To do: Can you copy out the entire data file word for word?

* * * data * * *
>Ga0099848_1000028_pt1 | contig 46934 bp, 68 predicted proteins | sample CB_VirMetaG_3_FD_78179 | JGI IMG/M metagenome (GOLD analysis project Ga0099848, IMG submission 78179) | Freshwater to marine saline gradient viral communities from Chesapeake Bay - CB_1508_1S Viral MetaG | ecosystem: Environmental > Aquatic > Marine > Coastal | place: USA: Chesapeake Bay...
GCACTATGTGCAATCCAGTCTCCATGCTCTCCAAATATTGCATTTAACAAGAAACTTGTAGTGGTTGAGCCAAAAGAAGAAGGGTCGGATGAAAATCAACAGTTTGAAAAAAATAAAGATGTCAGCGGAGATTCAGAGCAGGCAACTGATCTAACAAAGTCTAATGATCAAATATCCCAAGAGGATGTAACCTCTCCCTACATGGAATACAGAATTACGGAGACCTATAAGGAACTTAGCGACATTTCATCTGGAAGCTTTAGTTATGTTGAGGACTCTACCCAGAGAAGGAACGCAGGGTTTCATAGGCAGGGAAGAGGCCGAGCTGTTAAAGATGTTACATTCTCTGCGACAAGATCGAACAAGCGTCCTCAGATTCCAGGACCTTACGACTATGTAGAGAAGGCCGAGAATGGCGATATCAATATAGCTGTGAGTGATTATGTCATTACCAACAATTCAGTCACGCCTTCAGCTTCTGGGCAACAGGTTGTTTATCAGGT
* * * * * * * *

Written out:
>Ga0099848_1000028_pt1 | contig 46934 bp, 68 predicted proteins | sample CB_VirMetaG_3_FD_78179 | JGI IMG/M metagenome (GOLD analysis project Ga0099848, IMG submission 78179) | Freshwater to marine saline gradient viral communities from Chesapeake Bay - CB_1508_1S Viral MetaG | ecosystem: Environmental > Aquatic > Marine > Coastal | place: USA: Chesapeake Bay...
GCACTATGTGCAATCCAGTCTCCATGCTCTCCAAATATTGCATTTAACAAGAAACTTGTAGTGGTTGAGCCAAAAGAAGAAGGGTCGGATGAAAATCAACAGTTTGAAAAAAATAAAGATGTCAGCGGAGATTCAGAGCAGGCAACTGATCTAACAAAGTCTAATGATCAAATATCCCAAGAGGATGTAACCTCTCCCTACATGGAATACAGAATTACGGAGACCTATAAGGAACTTAGCGACATTTCATCTGGAAGCTTTAGTTATGTTGAGGACTCTACCCAGAGAAGGAACGCAGGGTTTCATAGGCAGGGAAGAGGCCGAGCTGTTAAAGATGTTACATTCTCTGCGACAAGATCGAACAAGCGTCCTCAGATTCCAGGACCTTACGACTATGTAGAGAAGGCCGAGAATGGCGATATCAATATAGCTGTGAGTGATTATGTCATTACCAACAATTCAGTCACGCCTTCAGCTTCTGGGCAACAGGTTGTTTATCAGGT